Mars presents a very hostile environment with extreme temperatures While life developed on Earth, Mars experienced drastic climate changes. Mangalyaan-2 will be launched using ISRO's most powerful rocket LVM-3

After its historic success with Mangalyaan, the Indian Space Research Organisation (ISRO) is gearing up to return to Mars with a bigger, bolder, and braver mission.

Building on the success of the Mars Orbiter Mission or Mangalyaan, the second edition aims to go a step further by landing a rover and helicopter on the Martian surface. This mission, highlighted on National Technology Day at the Space Application Centre, promises to make India the third nation to successfully land a spacecraft on Mars, following the United States and China.

ISRO's rover will arrive on Mars in a revolutionary way. Instead of using traditional methods like airbags and ramps, the rover will be gently lowered onto the Martian surface with an advanced sky crane.

This system ensures a secure and precise landing even on Mars' challenging terrain and will perhaps be the landing method used for future human landings on the Red Planet about two decades from now. Additionally, a supersonic parachute is being developed to manage the intense descent through Mars' atmosphere.

Mars has a thin atmosphere, about 1% as dense as Earth's, making traditional parachutes ineffective. When a spacecraft enters Mars' atmosphere at high speeds, it needs a supersonic parachute to deploy at these velocities, significantly slowing the descent.

This ensures a controlled and stable landing, mitigating the intense heat generated due to friction. NASA used a similar approach for the Perseverance rover's landing in 2021.

Despite a success rate of less than 50% in over 50 missions sent by various space agencies from Earth, Mars remains a hot spot for engineers, scientists and astronomers.

A Helicopter In The Making

One of the most exciting components of Mangalyaan-2 is a helicopter designed to fly in Mars' thin atmosphere. This engineering marvel, known as MarBLE (Martian Boundary Layer Explorer), will carry scientific instruments to study the Martian atmosphere during its 100-meter flights. With its success, India would become the second nation, after the United States' Ingenuity helicopter, to fly a helicopter on Mars, beating China in this race.

To maintain constant communication with the rover and helicopter, ISRO plans to launch a relay communication satellite before the main mission. This satellite will act as a crucial link between Mars and Earth, ensuring a steady flow of data and mission control.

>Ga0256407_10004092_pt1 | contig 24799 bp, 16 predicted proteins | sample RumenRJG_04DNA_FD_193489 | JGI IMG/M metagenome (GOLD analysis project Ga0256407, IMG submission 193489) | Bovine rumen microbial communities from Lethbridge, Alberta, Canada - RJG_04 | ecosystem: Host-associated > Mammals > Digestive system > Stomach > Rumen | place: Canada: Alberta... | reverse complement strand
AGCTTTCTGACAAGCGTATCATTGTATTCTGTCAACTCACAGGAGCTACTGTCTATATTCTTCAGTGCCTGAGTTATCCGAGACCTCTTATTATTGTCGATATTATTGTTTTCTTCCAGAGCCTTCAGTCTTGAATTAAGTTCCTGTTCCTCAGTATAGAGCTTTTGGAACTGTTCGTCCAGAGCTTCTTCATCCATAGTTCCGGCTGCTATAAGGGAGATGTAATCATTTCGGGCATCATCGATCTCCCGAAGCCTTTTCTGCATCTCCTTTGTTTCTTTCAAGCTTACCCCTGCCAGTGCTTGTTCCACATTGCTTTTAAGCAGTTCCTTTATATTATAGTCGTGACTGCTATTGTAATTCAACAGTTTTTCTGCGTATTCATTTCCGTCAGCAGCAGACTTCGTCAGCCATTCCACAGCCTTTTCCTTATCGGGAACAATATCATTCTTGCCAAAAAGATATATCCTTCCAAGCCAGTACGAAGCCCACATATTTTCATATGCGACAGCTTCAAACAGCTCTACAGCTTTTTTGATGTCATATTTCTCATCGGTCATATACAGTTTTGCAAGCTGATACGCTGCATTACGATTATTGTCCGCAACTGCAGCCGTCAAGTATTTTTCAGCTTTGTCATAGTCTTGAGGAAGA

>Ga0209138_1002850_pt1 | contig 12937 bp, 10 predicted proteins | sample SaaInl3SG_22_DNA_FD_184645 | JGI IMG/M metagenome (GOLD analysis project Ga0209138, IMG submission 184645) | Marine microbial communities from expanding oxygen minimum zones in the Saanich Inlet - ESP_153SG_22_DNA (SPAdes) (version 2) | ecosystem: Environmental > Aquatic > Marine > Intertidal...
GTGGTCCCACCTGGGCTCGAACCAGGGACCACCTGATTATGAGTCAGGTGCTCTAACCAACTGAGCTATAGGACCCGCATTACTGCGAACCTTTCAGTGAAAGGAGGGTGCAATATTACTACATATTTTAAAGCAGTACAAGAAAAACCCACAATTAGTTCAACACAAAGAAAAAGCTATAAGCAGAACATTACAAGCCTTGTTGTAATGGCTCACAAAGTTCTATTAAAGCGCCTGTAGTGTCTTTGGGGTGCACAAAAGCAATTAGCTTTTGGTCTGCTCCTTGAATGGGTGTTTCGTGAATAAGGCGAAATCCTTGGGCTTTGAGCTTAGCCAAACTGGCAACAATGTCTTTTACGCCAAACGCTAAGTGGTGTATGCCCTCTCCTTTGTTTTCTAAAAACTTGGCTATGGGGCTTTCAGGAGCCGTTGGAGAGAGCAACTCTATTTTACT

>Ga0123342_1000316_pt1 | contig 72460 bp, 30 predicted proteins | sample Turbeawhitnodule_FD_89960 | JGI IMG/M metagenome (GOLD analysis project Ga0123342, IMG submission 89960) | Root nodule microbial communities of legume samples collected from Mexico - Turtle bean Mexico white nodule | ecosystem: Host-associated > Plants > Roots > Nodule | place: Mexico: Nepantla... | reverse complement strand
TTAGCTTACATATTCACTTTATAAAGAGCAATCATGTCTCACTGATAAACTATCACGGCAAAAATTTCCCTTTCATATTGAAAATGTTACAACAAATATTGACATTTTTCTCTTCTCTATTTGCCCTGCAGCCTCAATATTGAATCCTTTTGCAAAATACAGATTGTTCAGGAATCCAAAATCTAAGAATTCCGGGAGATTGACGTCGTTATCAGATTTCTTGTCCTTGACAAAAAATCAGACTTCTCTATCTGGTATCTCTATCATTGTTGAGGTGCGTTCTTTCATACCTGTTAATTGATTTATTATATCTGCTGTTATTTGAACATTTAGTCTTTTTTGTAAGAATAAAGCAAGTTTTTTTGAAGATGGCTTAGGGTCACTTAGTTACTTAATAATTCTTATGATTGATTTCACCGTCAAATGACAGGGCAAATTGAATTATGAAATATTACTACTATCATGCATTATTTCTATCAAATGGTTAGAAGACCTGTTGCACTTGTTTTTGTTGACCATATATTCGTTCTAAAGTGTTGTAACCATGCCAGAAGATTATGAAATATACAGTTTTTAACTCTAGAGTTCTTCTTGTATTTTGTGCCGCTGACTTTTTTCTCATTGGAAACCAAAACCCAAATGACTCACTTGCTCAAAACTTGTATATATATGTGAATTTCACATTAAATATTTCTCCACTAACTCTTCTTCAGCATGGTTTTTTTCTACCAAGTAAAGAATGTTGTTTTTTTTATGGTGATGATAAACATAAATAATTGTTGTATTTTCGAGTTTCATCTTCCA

Mangalyaan-2 will be launched using ISRO's most powerful rocket yet, the Launch Vehicle Mark-III (LVM3). Mars is about 225 million kilometers away from Earth and reaching there would be a long journey spanning many months.

Why Mars?

Mars presents a very hostile environment with extreme temperature variations, from 20 degrees Celsius in summer to minus 73 degrees Celsius in winter. Despite a success rate of less than 50% in over 50 missions sent by various space agencies, Mars remains one of the most frequently targeted destinations in space exploration.

There are three main reasons for this focus on Mars.

First, humans are explorers, and one of our fundamental quests is to determine whether life exists elsewhere in the universe. Mars, being the planet most similar to Earth in the Solar System, is an excellent place to investigate this question. Evidence suggests that Mars once had abundant water, rivers, a warmer climate, and a thicker atmosphere, creating a potentially habitable environment.

Second, the scientific interest in Mars is significant. While life developed on Earth, Mars experienced drastic climate changes. Studying its volcanoes, meteoroid impact craters, and other geophysical processes provides insights into its history.

Atmospheric samples could reveal crucial details about Mars' formation and evolution, helping us understand our own planet better and its future.

Third, robotic missions to Mars help reduce the cost and risk of future human exploration. These missions can scout potential resources and assess the risks of working on the planet.

Elon Musk has announced SpaceX’s ambitious plans to establish human colonies on Mars, aiming to have a million people on the planet by 2050. While these plans may seem difficult for now, understanding the hazards on Mars is crucial before sending astronauts. Identifying any biohazards in the soil and dust is essential for planning and preparing future missions.

Mangalyaan-2 Has A Big Responsibility

Mangalyaan-2 transcends mere observation; it propels India into the role of explorer. The mission aims to uncover valuable scientific data and map the Martian terrain, paving the way for future pioneers.

The knowledge and technology developed during this mission will have a ripple effect, leading to advancements in various fields. New materials might be discovered on our brother planet, with applications that could improve our everyday lives.

This is the true power of space exploration—it's not just about reaching for the stars but about using that knowledge to improve life back on Earth. These materials could support future colonisation efforts and provide insights into the planet's geophysical processes.

India's Mangalyaan-2 mission marks a giant leap towards space power status. It showcases India's unwavering scientific spirit and quest to explore the cosmos, for the benefit of all humanity.

By 2050, Mars could become a new home for humanity, and India is poised to play a vital role in this cosmic journey.

(With Agency Inputs)